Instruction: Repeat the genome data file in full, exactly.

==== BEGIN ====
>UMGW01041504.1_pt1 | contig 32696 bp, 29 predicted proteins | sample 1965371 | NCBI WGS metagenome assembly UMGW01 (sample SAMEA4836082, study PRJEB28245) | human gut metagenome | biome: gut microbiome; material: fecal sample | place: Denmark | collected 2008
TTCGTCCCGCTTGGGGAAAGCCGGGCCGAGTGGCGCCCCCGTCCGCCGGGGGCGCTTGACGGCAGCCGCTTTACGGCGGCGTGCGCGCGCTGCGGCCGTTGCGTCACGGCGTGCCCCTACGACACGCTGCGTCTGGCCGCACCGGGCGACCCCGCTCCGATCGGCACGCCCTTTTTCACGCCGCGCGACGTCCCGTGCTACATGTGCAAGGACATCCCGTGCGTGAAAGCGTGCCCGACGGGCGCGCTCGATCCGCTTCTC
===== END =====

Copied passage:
>UMGW01041504.1_pt1 | contig 32696 bp, 29 predicted proteins | sample 1965371 | NCBI WGS metagenome assembly UMGW01 (sample SAMEA4836082, study PRJEB28245) | human gut metagenome | biome: gut microbiome; material: fecal sample | place: Denmark | collected 2008
TTCGTCCCGCTTGGGGAAAGCCGGGCCGAGTGGCGCCCCCGTCCGCCGGGGGCGCTTGACGGCAGCCGCTTTACGGCGGCGTGCGCGCGCTGCGGCCGTTGCGTCACGGCGTGCCCCTACGACACGCTGCGTCTGGCCGCACCGGGCGACCCCGCTCCGATCGGCACGCCCTTTTTCACGCCGCGCGACGTCCCGTGCTACATGTGCAAGGACATCCCGTGCGTGAAAGCGTGCCCGACGGGCGCGCTCGATCCGCTTCTC